Roberts, T, Henderson, J, Mugford, M, Bricker, L, Neilson, J, Garcia, J. Antenatal ultrasound screening for fetal abnormalities: a systematic review of studies of cost and cost effectiveness. BJOG 2002; 109: 4456.CrossRefGoogle ScholarPubMed
Pinto, NM, Nelson, R, Puchalski, M, Metz, TD, Smith, KJ. Cost-effectiveness of prenatal screening strategies for congenital heart disease. Ultrasound Obstet Gynecol 2014; 44: 5057.CrossRefGoogle ScholarPubMed
Evans, W, Castillo, W, Rollins, R, et al. Moving towards universal prenatal detection of critical congenital heart disease in southern Nevada: a community-wide program. Pediatr Cardiol 2015; 36: 281288.CrossRefGoogle ScholarPubMed
Donofrio, MT, Moon-Grady, AJ, Hornberger, LK, et al. American heart association adults with congenital heart disease joint committee of the council on cardiovascular disease in the young and council on clinical cardiology, council on cardiovascular surgery and anesthesia, and council on cardiovascular and stroke nursing. diagnosis and treatment of fetal cardiac disease: a scientific statement from the american heart association. Circulation 2014; 129: 21832242.CrossRefGoogle Scholar
Supplementary material: File

Vaidyanathan et al. supplementary material

Vaidyanathan et al. supplementary material

Download Vaidyanathan et al. supplementary material(File)
File 20 KB

Save article to Kindle

To save this article to your Kindle, first ensure coreplatform@cambridge.org is added to your Approved Personal Document E-mail List under your Personal Document Settings on the Manage Your Content and Devices page of your Amazon account. Then enter the ‘name’ part of your Kindle email address below. Find out more about saving to your Kindle.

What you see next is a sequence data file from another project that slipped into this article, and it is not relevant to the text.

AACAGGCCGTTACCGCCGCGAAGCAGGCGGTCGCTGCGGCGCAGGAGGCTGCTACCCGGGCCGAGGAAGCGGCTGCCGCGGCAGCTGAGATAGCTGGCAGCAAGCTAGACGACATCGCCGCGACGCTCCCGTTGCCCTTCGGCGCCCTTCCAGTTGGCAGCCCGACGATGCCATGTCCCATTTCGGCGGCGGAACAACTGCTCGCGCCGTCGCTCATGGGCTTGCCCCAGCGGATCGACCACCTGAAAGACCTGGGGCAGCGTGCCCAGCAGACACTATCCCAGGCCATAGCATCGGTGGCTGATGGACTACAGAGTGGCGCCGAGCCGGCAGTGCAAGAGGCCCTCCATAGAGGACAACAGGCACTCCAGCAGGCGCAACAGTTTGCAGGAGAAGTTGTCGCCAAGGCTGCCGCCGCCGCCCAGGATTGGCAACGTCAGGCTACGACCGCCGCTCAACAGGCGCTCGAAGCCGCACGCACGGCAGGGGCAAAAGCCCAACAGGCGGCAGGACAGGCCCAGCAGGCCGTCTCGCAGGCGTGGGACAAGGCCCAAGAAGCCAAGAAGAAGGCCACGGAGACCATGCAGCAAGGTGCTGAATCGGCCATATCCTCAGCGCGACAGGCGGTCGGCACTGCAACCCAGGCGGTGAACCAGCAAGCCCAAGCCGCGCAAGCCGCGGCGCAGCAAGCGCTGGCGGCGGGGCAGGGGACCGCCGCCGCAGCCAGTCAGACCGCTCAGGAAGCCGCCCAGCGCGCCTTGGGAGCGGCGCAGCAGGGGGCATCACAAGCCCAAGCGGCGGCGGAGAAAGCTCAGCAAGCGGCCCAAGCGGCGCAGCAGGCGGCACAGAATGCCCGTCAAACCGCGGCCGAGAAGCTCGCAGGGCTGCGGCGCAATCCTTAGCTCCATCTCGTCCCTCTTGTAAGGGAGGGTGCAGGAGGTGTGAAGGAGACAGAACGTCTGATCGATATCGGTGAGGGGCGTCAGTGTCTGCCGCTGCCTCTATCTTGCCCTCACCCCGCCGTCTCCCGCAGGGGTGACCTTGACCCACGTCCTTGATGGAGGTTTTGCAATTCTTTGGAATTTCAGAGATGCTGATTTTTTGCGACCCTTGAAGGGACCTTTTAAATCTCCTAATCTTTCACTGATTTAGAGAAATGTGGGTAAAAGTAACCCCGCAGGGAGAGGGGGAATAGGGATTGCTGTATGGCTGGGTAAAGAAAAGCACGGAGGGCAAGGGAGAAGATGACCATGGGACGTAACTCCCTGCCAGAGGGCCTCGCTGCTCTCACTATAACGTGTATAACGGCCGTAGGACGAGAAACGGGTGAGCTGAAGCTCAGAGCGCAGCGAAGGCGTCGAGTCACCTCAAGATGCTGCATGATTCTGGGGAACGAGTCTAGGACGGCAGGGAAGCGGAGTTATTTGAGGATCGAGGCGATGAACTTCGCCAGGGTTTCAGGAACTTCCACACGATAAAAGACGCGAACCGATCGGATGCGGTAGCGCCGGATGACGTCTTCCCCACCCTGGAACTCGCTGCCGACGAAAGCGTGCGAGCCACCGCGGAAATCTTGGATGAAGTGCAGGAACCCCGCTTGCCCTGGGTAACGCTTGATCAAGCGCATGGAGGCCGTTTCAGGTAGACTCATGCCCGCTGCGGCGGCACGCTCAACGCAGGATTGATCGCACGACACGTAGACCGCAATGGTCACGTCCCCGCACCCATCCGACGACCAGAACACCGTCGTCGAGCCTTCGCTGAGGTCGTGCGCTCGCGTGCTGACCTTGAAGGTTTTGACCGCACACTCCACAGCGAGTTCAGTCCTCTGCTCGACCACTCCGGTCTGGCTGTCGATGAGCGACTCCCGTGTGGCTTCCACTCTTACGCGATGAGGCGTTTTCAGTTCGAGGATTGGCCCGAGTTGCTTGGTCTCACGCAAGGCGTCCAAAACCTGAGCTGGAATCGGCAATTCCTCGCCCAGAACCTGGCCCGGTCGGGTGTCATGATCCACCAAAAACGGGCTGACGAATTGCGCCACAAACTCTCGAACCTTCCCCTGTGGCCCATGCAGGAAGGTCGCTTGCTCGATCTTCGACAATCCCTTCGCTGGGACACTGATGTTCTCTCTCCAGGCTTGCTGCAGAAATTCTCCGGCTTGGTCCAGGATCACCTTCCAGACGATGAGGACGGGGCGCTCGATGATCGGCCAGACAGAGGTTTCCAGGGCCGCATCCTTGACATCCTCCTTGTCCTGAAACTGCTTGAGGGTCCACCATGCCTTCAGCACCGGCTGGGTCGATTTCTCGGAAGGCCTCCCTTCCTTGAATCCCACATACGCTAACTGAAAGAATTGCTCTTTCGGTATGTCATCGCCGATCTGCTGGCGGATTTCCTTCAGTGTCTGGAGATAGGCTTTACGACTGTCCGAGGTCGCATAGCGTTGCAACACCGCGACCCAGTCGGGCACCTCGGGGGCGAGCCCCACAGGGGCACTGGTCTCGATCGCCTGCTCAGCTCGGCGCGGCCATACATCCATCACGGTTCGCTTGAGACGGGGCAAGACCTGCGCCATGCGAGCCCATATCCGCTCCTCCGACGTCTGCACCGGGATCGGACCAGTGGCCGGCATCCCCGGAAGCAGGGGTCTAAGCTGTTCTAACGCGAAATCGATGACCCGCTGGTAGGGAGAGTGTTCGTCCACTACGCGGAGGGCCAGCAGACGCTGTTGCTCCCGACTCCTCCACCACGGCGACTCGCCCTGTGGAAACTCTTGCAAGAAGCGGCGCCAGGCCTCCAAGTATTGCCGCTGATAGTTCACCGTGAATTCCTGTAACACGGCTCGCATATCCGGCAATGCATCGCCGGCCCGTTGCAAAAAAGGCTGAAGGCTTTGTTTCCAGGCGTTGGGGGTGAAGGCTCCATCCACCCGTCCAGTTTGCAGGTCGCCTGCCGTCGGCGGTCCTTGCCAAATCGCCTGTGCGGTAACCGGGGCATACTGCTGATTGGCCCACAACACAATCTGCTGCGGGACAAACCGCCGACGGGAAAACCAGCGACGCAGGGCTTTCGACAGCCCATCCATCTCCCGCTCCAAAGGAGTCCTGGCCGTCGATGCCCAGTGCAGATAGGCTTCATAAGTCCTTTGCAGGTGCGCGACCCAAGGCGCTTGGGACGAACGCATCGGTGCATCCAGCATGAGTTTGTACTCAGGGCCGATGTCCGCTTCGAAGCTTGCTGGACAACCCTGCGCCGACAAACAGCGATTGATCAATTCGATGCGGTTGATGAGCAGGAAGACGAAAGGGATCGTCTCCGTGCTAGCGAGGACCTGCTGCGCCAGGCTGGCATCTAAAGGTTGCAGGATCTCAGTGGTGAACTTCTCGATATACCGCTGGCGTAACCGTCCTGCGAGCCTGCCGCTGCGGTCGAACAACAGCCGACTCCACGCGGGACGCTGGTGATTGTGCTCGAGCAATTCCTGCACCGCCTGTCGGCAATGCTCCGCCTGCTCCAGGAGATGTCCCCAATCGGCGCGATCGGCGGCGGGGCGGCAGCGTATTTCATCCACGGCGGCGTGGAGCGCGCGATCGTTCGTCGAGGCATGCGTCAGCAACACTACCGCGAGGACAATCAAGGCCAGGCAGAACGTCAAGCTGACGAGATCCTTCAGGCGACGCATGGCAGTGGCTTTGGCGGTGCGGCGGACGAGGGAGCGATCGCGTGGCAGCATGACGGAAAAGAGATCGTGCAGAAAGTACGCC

Note you can select to save to either the @free.kindle.com or @kindle.com variations. ‘@free.kindle.com’ emails are free but can only be saved to your device when it is connected to wi-fi. ‘@kindle.com’ emails can be delivered even when you are not connected to wi-fi, but note that service fees apply.

Find out more about the Kindle Personal Document Service.

Prenatal diagnosis lowers neonatal cardiac care costs in resource-limited settings
Available formats
×

Save article to Dropbox

To save this article to your Dropbox account, please select one or more formats and confirm that you agree to abide by our usage policies. If this is the first time you used this feature, you will be asked to authorise Cambridge Core to connect with your Dropbox account. Find out more about saving content to Dropbox.

Prenatal diagnosis lowers neonatal cardiac care costs in resource-limited settings
Available formats
×

Save article to Google Drive

To save this article to your Google Drive account, please select one or more formats and confirm that you agree to abide by our usage policies. If this is the first time you used this feature, you will be asked to authorise Cambridge Core to connect with your Google Drive account. Find out more about saving content to Google Drive.

Prenatal diagnosis lowers neonatal cardiac care costs in resource-limited settings
Available formats
×
×

Reply to: Submit a response

Please enter your response.

Your details

Please enter a valid email address.

Conflicting interests

Do you have any conflicting interests? *